I called my dad, who belongs to the ‘ Silent Generation’ (the generation that is retired, born at the end of the war, too late to be war heroes) and broke the news to him. He instantly dismissed it, in his characteristic way, “What rubbish! That man knows nothing. Don’t believe everything everybody says. You’ve always been gullible!” He spoke like I had broken the news to him, that I had been suffering from a mental illness and he had to quickly stop me from uttering the words again. Being an introvert is a stigma to many. “You’ve changed 10 schools, you have so many friends, don’t be silly”. There was no room for explaining. Then I called my sister, who is 8 years younger than me ( belongs to the Generation Y, the Millenial generation, the generation who wants to strive ahead) to share the secret of my life. She said, ” Of-course not! If you’re an introvert, then I must be the Queen! You’re so much more outgoing than I am, for God’s sake…”
Well, yes, we were both introverts but just at different levels… At the end of my discourse on my research findings, she agreed. We had finally found the answer to a dilemma that had been nagging us since some time.
These discussions led me to understand being an Introvert was like having a stigma associated with you…that was the understanding irrespective of the generation you belonged to- from the 1930s to 2001. It wasn’t just my generation (Generation X, the reactive generation that was unaware and that led me to write this blog).
So here it is…MYTH versus REALITY
- Extroverts are fun and Introverts are not…No way! That’s a myth.
- Extroverts are better speakers than Introverts…Another myth
- Extroverts are smarter than Introverts…Yet another untruth.
- All parents want their kids to be Extroverts because they think being an Introvert is a sure step to DOOM!…TRUTH
In a nutshell, the difference, the main difference between an Introvert and Extrovert is…
At the end of a party, if you feel charged and all set to go for another party or you’re totally up to making the next day’s plans- lunch with someone, catching up with somebody else…Then you’re an Extrovert.
You wake up the next morning after a party feeling happy that you’re done with the party, had fun but now need time alone to recharge your drained cells, want to do some reading, writing or just have some family time, home time…Then you’re an Introvert.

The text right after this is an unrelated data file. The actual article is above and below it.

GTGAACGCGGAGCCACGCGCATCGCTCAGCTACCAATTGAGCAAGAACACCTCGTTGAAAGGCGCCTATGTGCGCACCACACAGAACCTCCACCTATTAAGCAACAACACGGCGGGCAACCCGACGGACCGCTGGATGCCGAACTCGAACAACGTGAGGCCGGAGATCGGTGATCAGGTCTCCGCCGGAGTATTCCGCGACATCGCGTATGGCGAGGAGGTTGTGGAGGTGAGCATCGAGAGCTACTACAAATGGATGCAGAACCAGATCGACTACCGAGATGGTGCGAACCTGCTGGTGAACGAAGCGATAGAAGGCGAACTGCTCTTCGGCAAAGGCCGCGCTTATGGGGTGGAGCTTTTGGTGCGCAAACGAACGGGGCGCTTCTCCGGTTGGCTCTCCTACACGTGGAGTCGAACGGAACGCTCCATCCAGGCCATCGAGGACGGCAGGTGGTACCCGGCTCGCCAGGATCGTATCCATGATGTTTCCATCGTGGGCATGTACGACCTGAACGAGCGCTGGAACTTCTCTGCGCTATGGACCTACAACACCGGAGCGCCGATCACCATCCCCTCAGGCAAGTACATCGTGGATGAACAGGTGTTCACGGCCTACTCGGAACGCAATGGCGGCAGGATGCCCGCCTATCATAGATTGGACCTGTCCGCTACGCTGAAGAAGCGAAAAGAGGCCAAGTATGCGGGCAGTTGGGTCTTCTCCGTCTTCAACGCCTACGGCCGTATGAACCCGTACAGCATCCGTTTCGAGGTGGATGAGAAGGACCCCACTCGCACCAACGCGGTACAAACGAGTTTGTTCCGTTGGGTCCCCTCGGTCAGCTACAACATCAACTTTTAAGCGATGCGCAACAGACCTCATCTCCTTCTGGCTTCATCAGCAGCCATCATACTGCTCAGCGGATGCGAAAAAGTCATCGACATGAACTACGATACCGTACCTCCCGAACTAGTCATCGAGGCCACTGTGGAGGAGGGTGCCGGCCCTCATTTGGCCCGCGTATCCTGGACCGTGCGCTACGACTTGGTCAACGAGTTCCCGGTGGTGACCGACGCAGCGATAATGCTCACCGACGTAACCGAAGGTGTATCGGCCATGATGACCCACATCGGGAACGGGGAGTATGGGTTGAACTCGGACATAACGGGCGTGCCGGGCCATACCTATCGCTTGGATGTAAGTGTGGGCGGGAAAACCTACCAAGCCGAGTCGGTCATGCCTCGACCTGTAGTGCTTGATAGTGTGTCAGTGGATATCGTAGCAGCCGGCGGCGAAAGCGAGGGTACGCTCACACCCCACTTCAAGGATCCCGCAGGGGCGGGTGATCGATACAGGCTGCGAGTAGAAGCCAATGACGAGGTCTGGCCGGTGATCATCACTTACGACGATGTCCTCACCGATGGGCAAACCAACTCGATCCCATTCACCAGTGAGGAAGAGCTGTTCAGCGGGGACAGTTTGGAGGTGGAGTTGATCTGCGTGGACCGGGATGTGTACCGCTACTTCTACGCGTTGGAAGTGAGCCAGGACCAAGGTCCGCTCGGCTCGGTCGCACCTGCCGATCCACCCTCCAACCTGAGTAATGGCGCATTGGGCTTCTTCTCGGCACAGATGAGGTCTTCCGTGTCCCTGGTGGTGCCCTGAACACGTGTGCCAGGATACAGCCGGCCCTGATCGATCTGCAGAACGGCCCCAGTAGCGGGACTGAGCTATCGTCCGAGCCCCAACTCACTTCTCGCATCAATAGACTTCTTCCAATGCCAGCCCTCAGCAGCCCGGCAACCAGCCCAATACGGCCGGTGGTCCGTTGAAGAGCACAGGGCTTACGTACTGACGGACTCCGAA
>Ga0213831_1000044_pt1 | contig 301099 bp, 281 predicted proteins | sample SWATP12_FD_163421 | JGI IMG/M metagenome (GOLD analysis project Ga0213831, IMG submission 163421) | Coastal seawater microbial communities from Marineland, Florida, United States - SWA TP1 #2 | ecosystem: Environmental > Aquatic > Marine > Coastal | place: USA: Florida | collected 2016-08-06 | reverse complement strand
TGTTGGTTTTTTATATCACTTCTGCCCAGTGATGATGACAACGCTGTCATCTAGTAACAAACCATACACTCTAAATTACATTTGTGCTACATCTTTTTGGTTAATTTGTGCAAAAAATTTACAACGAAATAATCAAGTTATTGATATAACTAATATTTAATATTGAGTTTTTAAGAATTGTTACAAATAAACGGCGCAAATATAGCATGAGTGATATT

For introverts, to be alone with our thoughts is as restorative as sleeping, as nourishing as eating.
When I am among people, I make eye contact, smile, maybe chat if there’s an opportunity (like being stuck in a long grocery store line). As an extrovert, that’s a small ‘ping’ of energy, a little positive moment in the day.
Does that mean I hate people…I can’t make eye-contact and smile…No, I love people, I love speaking to strangers, talk, listen and move on…so WHO AM I?
There is no such thing as a pure introvert or extrovert. Such a person would be in the lunatic asylum. —Carl G. Jung
There is a scientific explanation to what makes a person an introvert or an extrovert but that’s something you can google on, if you’re interested.
So here’s a little tip (from the mum in me), to all parents…just because your kid does not seem outgoing, likes spending quiet time alone at times, seems quiet, shy or reserved…there’s no need to hit the panic button. Just because the neighbor’s or your friend’s kid is the epitome of ‘confidence’, ‘smartness’, it does not mean your kid is any less smarter or going to be any less successful or happy. In the present day world, it’s important to raise a balanced human; who can think, analyse and judge wisely…who can remain calm and rise to the need of the needy, without being judgmental or prejudiced or selfish.
Here are a few people who are Introverts. See if you recognize them. If you do , you have your answer- Success depends on hard-work, grit, positive attitude,intelligence in your chosen field, be it an entrepreneur, a leader, a social worker, an artiste or a stay-at-home mum.
Most people are a mix of both and both are equally wonderful… Time is limited. Don’t waste it being somebody else…Be Yourself and Don’t Judge Others!